The Connection between Using the Web and Wasting Water

Teresa Madaleno

When we send e-mail, check our social media accounts, or stream any video, we are using data thanks to a data centre somewhere on this planet. Yes, you likely know this, but few people think about the water it takes to make that happen.

Last year, researchers at Imperial College in London stirred up a lot of discussion when they said that up to “200 litres of water” might be involved in the downloading of a single gigabyte of data. If this is true, that is an awful lot of water we are using every day. According to a report by Ericsson, smartphone users in Europe used 1.9 GB of data per month, per person in 2015 and apparently that number is much higher in the United States.

So how is it that using the web wastes water? Well, it’s either used to keep those data processing centres cool or in the production of a lot of electricity that is needed to keep the centres up and running.

Since the London researchers came out with this theory, some computer experts have questioned their math. While the Imperial College team admits their numbers could be off a little, they argue the bigger point is that the water footprint associated with data centres has gone largely unnoticed and should be addressed.

Tech experts in Europe agree, some are saying that although more research is needed to determine just how much water is being wasted, what we need to do is focus on how people run data centres. The fact is, it is unlikely consumers are going to change their usage of the web.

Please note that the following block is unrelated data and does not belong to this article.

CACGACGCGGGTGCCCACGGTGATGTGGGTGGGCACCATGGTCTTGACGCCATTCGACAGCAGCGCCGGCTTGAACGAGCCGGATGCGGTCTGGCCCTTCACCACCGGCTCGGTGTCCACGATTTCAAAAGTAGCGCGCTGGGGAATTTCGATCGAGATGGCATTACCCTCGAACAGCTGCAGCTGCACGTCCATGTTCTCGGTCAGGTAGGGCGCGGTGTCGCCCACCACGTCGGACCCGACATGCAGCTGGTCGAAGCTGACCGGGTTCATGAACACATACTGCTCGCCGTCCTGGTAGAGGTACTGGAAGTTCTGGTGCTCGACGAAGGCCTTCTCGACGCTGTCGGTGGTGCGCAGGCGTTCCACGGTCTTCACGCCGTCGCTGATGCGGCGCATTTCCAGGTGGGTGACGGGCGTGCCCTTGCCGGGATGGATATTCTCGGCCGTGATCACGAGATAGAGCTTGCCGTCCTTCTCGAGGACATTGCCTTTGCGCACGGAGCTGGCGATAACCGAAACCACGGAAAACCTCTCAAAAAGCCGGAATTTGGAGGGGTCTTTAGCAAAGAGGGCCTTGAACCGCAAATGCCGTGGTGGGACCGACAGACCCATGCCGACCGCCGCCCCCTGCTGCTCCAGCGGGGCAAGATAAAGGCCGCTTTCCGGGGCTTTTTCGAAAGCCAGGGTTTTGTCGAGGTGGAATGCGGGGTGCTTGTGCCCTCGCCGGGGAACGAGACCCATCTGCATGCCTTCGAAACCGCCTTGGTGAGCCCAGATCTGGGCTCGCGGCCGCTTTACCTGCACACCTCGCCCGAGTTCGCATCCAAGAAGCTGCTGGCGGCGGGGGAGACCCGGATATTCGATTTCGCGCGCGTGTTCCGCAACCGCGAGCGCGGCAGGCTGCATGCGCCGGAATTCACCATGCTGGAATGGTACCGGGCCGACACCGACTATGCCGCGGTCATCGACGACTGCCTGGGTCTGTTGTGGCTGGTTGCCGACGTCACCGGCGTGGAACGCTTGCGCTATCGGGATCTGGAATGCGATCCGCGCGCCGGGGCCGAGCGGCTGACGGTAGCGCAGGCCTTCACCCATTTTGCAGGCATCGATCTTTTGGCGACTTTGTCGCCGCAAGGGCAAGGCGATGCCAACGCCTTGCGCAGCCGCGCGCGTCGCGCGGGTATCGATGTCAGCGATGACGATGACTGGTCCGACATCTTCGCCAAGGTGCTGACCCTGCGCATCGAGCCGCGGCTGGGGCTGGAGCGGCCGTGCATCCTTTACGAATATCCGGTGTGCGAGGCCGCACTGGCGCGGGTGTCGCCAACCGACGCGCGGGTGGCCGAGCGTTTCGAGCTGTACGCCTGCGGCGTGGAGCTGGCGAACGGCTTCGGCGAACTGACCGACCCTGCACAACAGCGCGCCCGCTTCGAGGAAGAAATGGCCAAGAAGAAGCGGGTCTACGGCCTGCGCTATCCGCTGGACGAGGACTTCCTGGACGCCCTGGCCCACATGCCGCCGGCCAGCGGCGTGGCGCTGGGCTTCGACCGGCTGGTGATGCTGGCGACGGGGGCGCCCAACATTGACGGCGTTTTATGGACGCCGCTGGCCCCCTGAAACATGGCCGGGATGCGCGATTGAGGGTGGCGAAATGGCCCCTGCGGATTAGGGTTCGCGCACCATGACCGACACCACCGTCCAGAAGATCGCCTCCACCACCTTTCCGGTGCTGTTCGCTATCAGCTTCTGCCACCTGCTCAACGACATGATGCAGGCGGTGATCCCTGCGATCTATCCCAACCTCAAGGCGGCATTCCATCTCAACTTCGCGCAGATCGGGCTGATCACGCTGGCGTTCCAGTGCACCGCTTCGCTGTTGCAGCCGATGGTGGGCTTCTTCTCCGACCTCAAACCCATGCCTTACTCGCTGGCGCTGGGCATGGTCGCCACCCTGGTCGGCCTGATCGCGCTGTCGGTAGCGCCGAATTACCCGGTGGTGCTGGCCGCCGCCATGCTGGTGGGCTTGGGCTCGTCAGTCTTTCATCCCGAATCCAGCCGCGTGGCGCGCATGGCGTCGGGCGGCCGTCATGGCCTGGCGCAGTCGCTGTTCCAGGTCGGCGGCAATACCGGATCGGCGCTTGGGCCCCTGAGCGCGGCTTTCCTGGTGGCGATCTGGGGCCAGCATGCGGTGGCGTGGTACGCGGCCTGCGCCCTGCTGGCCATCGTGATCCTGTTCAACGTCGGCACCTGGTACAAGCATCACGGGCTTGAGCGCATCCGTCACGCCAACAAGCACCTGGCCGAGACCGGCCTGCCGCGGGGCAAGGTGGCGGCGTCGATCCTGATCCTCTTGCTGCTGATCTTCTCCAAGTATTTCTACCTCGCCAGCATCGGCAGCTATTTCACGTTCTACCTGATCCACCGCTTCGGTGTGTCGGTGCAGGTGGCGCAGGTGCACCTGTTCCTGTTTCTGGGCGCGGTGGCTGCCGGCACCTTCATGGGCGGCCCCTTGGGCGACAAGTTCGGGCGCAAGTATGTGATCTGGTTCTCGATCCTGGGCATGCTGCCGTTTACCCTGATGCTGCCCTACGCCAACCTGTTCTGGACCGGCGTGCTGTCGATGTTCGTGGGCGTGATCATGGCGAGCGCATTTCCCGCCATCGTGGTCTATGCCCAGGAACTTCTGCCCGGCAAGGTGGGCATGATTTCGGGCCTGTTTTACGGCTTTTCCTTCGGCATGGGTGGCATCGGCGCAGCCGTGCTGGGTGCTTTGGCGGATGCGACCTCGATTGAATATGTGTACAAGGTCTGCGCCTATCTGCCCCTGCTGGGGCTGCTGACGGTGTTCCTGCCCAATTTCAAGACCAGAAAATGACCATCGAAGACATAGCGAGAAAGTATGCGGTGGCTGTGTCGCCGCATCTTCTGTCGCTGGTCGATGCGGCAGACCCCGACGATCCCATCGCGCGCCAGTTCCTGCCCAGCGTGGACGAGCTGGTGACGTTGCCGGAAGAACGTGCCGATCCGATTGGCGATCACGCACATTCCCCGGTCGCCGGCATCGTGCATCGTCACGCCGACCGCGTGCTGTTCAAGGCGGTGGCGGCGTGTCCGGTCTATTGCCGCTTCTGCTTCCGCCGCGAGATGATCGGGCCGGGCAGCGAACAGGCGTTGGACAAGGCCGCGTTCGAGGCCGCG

According to news reports, many big tech companies have improved their water usage over the last year. Facebook, Google, Apple and Microsoft have taken a number of steps to lower their water footprint. The reality is that there are data centres of all different sizes and the demand for such centres will continue to grow. More service means more need for additional energy and heating.

So what can managers of data centres do? The experts say they need to go green whether it is through the use of renewable power, or setting up shop in an environment where the cooling process occurs naturally. They can also get creative and come up with their own green plans. For example, Microsoft has been testing an underwater data centre. The idea is that surrounding water will keep the centre cool rather than requiring energy draining air conditioning and wasting water. Other companies have moved their data operations to the Arctic Circle.

Right now some tech companies are relying on wind and solar farms to reduce their footprint but as more people become aware of this water wasting, new inventive solutions are expected to surface.